nursing nutrional scope of practice nursing nutrional scope of practice | allnurses

nursing nutrional scope of practice

  1. 0 I know that nursing scope of practice changes from state to state. In general what level of education and nutritional prescription are we allowed to give. This goes for RN and APRN.
  2. 17 Comments so far...

  3. Visit  roser13 profile page
    2
    Quote from mreshu
    I know that nursing scope of practice changes from state to state. In general what level of education and nutritional prescription are we allowed to give. This goes for RN and APRN.
    Sorry to be dense, but could you clarify your question? What is a nutritional prescription?

    RN's do not write any prescriptions under their own name.
    Esme12 and KelRN215 like this.
  4. Visit  mreshu profile page
    0
    Example prescribing a particular diet based on a patients disease. What about APRNs. I want to work in the health care community and i want to focus on patients effected by obesity. I hear that nurses can specialize in nutrition. No one has been able to tell me what a nurses scope of practice is when it comes to nutrition. From what i understand only doctors and dieticians can provide detailed nutritional counseling.
  5. Visit  libran1984 profile page
    0
    I heard that in Indiana a Nurse Practitioner cannot write for diet pills. Just something I heard through the grapevine
  6. Visit  mreshu profile page
    0
    Thank you libran. I am consider ing nursing but am also considering dietetics as a bachelors and social work as a masters so i can work with people at a high rusk of developing a obesity related disease. However,u xant find any information on wether being an rn or np would give me the scope of practice similar to that of a dietician. I was originally attracted to nursing because of its wholistic aspect.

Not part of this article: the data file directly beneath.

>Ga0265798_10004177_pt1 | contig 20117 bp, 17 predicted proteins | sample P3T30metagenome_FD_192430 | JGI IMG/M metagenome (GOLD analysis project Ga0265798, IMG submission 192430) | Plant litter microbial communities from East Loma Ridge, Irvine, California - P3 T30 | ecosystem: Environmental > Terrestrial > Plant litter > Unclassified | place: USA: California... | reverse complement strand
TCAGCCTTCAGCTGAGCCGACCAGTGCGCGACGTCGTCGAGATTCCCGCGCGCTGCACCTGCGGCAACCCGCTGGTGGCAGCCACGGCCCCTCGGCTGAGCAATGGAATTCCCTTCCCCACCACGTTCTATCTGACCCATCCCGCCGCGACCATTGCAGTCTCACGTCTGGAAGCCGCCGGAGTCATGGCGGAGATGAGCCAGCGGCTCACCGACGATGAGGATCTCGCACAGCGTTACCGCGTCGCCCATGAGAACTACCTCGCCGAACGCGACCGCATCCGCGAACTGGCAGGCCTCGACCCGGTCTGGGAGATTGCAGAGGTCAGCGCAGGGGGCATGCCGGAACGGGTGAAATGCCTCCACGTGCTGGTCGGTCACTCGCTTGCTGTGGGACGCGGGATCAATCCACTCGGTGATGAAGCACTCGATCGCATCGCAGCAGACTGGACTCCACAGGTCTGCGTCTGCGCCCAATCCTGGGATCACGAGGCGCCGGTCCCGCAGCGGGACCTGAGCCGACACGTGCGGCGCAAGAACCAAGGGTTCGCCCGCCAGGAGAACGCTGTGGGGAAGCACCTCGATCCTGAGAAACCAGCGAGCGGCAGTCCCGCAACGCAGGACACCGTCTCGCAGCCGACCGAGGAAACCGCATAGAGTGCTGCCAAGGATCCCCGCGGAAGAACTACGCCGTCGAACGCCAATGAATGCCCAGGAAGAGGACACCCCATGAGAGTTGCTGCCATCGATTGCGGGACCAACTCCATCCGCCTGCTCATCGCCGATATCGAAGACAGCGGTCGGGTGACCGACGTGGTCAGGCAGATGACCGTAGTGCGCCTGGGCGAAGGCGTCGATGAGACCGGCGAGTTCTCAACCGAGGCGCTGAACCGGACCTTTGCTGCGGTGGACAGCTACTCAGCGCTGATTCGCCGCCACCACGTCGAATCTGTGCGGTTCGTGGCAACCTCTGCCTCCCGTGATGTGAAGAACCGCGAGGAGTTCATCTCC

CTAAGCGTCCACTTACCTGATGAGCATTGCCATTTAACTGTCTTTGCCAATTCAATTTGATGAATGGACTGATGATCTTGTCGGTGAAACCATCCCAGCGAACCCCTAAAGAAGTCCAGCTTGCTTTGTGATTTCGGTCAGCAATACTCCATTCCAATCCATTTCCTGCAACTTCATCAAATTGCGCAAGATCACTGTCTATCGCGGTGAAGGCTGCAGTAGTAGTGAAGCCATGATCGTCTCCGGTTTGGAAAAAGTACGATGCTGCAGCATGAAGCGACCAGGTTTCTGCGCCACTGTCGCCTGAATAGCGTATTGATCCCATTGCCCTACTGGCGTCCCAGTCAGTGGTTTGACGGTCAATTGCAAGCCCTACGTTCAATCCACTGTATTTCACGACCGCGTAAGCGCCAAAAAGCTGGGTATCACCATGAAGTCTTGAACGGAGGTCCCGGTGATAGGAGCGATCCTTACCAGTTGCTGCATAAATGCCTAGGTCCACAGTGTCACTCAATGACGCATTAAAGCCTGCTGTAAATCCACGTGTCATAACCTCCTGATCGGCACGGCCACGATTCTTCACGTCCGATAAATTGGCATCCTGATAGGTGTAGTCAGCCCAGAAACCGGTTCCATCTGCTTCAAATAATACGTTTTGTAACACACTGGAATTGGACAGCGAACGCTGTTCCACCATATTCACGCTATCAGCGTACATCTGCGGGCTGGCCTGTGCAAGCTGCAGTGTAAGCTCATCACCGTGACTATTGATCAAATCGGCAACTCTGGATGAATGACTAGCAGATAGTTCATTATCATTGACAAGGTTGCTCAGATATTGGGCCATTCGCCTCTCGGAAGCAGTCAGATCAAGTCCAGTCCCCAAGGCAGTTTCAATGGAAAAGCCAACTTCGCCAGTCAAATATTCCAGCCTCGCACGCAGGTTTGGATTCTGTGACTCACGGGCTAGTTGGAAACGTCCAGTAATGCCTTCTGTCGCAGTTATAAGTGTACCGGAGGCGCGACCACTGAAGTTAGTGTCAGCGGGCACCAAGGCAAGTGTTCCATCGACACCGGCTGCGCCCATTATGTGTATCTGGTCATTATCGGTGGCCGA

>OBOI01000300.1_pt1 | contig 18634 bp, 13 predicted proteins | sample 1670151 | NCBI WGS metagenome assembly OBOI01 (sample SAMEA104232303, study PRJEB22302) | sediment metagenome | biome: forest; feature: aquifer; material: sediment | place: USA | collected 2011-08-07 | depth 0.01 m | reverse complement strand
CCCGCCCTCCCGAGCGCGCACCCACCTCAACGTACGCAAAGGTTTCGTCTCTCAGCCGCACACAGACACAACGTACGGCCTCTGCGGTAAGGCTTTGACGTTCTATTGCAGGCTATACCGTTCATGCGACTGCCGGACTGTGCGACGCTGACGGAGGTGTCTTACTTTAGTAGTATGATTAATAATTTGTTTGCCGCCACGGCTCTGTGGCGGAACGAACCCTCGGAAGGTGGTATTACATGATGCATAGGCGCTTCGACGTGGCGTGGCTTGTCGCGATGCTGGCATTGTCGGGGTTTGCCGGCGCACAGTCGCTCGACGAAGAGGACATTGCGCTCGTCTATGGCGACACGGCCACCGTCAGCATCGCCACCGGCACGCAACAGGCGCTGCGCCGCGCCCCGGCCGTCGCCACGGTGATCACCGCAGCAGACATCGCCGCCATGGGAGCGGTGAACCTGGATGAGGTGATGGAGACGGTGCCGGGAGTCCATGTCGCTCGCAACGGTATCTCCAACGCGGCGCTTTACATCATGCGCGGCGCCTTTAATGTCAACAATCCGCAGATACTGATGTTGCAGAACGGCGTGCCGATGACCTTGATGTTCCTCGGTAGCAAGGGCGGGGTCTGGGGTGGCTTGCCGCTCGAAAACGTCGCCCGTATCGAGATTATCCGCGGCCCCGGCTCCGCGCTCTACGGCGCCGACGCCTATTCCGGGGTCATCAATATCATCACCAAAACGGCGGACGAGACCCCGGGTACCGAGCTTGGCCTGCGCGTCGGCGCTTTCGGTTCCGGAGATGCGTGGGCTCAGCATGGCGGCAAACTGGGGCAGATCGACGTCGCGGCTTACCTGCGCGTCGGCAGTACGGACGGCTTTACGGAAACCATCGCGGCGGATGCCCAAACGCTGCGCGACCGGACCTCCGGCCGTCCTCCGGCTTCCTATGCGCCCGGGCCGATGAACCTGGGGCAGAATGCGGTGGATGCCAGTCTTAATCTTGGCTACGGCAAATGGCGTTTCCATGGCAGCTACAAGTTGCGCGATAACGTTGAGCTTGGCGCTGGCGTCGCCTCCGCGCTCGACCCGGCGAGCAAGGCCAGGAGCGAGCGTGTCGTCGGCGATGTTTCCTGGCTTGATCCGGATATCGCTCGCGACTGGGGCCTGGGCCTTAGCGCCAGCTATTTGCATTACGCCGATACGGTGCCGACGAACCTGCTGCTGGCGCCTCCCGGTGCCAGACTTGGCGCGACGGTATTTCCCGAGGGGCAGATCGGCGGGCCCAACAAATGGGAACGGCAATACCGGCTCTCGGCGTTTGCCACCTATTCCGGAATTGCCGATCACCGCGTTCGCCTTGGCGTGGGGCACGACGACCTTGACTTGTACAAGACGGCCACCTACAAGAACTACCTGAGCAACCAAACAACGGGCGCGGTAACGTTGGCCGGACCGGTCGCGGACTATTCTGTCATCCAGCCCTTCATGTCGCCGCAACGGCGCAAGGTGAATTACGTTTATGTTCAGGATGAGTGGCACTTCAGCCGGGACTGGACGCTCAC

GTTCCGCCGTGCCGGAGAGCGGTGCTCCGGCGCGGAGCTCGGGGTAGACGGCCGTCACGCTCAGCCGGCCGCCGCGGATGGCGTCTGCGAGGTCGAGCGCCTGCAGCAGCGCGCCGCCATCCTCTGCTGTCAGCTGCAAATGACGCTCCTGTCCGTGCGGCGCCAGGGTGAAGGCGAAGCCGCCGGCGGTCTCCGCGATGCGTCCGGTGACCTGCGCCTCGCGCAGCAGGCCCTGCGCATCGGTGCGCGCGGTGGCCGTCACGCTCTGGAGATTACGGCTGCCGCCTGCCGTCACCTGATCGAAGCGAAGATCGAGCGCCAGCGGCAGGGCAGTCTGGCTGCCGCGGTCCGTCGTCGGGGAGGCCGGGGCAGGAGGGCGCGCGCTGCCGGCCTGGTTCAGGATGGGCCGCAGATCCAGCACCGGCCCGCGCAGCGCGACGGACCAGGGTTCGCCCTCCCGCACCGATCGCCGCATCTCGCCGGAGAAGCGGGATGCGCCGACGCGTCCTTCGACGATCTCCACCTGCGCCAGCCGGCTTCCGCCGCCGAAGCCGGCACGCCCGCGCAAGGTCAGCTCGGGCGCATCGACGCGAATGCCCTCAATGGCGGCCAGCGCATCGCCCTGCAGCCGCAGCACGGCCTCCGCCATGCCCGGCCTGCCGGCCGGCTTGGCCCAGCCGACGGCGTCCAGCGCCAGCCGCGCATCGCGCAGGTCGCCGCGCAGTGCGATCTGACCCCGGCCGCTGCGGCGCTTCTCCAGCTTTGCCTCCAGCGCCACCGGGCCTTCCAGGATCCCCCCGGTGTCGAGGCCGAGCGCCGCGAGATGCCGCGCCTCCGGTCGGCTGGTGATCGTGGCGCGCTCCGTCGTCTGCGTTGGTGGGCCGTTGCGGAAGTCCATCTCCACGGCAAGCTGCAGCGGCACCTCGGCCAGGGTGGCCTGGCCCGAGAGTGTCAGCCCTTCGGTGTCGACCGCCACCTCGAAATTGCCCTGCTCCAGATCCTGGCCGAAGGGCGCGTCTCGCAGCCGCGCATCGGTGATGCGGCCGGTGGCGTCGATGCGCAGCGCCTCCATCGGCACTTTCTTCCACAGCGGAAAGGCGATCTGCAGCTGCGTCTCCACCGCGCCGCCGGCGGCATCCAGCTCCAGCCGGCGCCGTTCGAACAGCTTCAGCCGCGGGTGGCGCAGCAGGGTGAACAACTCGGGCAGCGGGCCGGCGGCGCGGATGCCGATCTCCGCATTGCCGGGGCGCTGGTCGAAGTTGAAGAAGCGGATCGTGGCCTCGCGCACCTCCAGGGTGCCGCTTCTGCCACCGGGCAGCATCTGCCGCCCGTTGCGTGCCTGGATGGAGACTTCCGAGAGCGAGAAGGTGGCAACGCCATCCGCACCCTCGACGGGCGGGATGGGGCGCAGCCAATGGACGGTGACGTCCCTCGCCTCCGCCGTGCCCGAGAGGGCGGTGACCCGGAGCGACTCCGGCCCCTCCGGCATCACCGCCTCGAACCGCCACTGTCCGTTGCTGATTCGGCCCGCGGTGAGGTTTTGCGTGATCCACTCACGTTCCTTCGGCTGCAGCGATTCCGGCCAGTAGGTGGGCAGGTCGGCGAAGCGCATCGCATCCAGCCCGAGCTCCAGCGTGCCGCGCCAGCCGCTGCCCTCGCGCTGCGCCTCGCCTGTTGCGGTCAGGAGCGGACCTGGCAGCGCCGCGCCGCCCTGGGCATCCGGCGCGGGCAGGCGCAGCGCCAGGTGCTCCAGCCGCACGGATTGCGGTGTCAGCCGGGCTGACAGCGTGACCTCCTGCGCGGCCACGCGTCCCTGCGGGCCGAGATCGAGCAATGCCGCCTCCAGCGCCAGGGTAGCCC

7. Visit  noyesno profile page
    1
    A registered dietitian is the nutrition expert. Being a RN or NP would not give you the scope of practice of a dietitian. If you want to provide nutritional counseling you should become a dietitian.

    Becoming a dietitian is quite challenging. You have to complete a bachelors in science that is filled with hard science classes (multiple biochemistry classes, organic chemistry, etc). Then, you have to complete a dietetics internship that is either a year long or two years if you want to get a masters degree. You have to pay to complete this internship and the cost varies from $10,000 to $40,000. Also, only about 50% of people get placed in an internship because there aren't enough to go around. If you don't get placed, you have to wait 6 months to a year to reapply. Once you are working, you won't make very much money and the services you can provide are limited because dietitians did not get written into medicare and medicaid when they were written so they can only bill for a limited number of things.

    In what setting do you want to work? Where will you find these people at a high risk of becoming obese?
    KelRN215 likes this.
  8. Visit  mreshu profile page
    1